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Athletes look to genetics to gain the edge

by Rafael EpsteinABC News
July 3rd, 2008

The World Anti-Doping Agency (WADA) is looking into gene therapy, where an athlete's DNA might be treated to improve healing times and to boost strength and resilience.

The International Olympic Committee (IOC) and WADA insist that they are doing all they can to ensure drugs do not sully the Beijing Games.

But gene therapy specialist Dr Theodore Friedmann from the University of California says organisers could be faced with some unfamiliar techniques as athletes experiment with genetic tampering.

Speaking in England he says gene doping can give a sporting advantage and even help the body produce substances that are already being used to cheat, like the endurance enhancing EPO.

"It is possible to introduce genes into people and change the DNA of some of their cells, genes that affect the way muscles function or the way that they heal after injury," he said.

Although gene doping is probably still in its infancy, as techniques become more sophisticated naturally occurring hormones could be boosted or altered to enhance performance.

"In mice and in monkeys and in other tests that have been done, the animals have shown increased amount of blood production," Dr Friedmann said.

"Those mice have in fact become much stronger and much more muscular."

At the 2000 Olympics WADA introduced a test for EPO. It occurs naturally in the body but this test was designed to test those who had an artificially high level of the substance.

Back in 2000 Olympic officials dismissed a warning from sports doping campaigner Professor Chuck Yesalis.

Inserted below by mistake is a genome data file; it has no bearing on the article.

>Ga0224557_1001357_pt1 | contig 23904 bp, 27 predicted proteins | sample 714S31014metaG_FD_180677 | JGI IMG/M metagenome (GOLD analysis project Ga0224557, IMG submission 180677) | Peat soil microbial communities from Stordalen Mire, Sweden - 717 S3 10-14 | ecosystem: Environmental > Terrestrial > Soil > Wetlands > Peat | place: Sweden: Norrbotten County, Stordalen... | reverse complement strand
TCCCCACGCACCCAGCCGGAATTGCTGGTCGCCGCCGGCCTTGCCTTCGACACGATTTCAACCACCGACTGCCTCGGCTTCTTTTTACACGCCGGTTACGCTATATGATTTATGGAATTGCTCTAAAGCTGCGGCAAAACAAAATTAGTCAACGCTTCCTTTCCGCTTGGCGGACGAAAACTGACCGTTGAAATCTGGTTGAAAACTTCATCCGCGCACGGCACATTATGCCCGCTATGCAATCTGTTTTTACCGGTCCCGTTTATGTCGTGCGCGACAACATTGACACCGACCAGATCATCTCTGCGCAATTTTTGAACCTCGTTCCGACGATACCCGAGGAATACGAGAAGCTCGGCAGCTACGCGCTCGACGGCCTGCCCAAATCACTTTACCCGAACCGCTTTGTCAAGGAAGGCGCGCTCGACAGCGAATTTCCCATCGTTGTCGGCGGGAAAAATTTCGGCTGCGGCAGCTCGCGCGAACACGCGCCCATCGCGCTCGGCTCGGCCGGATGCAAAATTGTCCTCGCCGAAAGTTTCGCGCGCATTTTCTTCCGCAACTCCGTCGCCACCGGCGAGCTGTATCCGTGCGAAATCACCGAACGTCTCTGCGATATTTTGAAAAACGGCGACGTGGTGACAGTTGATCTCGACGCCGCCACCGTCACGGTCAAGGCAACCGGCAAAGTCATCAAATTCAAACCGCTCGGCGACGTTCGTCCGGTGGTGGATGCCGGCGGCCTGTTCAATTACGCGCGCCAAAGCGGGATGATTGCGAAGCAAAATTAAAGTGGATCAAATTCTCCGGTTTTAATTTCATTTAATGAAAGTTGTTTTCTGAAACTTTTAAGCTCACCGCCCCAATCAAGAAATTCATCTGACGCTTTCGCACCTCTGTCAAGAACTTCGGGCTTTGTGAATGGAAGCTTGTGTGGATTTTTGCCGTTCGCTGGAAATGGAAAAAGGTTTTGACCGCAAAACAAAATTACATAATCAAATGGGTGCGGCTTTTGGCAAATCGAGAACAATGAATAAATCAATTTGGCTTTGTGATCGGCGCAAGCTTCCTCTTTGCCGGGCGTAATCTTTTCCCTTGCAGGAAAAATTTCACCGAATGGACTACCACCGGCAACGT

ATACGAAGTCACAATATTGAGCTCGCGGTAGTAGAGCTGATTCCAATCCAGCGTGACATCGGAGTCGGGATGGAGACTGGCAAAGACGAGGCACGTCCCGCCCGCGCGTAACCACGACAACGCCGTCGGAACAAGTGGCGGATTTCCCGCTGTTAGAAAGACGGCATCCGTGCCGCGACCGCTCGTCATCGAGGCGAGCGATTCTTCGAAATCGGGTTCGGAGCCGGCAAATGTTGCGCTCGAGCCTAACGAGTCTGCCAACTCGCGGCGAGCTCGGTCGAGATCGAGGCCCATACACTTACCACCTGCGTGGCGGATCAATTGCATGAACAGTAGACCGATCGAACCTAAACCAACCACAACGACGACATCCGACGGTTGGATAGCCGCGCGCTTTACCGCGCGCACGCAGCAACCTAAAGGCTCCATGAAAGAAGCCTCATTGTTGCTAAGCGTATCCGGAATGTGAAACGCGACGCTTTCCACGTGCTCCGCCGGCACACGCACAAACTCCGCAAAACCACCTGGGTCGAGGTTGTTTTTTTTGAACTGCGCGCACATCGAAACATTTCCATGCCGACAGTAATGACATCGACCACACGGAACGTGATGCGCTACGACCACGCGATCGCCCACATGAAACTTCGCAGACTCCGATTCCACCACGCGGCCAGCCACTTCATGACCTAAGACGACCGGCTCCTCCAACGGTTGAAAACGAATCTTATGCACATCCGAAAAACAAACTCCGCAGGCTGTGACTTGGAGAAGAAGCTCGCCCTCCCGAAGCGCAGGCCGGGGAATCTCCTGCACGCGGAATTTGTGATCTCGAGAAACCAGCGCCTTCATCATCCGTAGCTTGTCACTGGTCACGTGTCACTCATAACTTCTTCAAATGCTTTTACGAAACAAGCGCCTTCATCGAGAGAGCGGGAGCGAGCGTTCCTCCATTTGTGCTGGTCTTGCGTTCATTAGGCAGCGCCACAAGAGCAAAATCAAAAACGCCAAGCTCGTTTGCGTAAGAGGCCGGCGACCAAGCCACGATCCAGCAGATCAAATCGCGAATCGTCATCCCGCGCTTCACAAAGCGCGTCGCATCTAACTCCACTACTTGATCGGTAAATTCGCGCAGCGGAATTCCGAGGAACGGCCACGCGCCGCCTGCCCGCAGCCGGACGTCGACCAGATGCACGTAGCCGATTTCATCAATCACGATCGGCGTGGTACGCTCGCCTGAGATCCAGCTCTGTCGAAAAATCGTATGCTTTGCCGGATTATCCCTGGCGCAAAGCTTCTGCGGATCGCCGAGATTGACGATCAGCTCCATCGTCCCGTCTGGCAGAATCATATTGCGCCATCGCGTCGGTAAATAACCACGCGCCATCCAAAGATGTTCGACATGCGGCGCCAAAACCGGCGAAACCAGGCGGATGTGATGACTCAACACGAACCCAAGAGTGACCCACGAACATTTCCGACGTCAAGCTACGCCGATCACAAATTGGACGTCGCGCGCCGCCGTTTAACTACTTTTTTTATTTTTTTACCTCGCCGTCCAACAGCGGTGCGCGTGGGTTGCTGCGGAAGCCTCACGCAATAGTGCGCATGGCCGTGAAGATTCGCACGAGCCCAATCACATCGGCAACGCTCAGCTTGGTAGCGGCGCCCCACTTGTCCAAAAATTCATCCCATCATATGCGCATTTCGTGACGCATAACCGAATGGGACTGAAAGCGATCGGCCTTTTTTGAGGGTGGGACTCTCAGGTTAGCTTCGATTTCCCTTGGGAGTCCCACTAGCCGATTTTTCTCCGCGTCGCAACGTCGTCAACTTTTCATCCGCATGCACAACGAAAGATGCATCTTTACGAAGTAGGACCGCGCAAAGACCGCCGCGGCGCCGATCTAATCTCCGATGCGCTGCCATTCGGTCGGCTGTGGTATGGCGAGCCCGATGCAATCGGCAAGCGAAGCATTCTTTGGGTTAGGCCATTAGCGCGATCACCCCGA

He had made this response when asked if Sydney was likely to be a "clean games".

"No. I really don't see any difference," he said.

"I think it will be just as drug-laden as the Atlanta games and as the Barcelona games and the Seoul games."

Of the winners on the track in Sydney, women's 100-metres gold medallist Marion Jones handed back her medal in disgrace.

US sporting authorities are looking into the men's 100m winner Maurice Greene after he was named by a central figure in a major doping trial.

And Michael Johnson, who was part of the winning 4 x 400m relay team, has handed back his medal after one of his team-mates admitted to a lifetime of doping.

There will not be any tests for gene doping at the Beijing Games but samples will be kept for tests that could be developed in the future.

Professor Theodore Friedmann says WADA appears to be serious about addressing the problem, supporting a range of international studies on the subject of gene doping.

"WADA is devoting a very high percentage of its budget to research in this area. It's effective, it's producing some useful results," he said.

But he does not dispute the fact that more could be done.

"It's never enough. One always wants more," he said.

"More money means more research and more research means that we would get there sooner, no question about that," he said.

Based on an AM report by Rafael Epstein.

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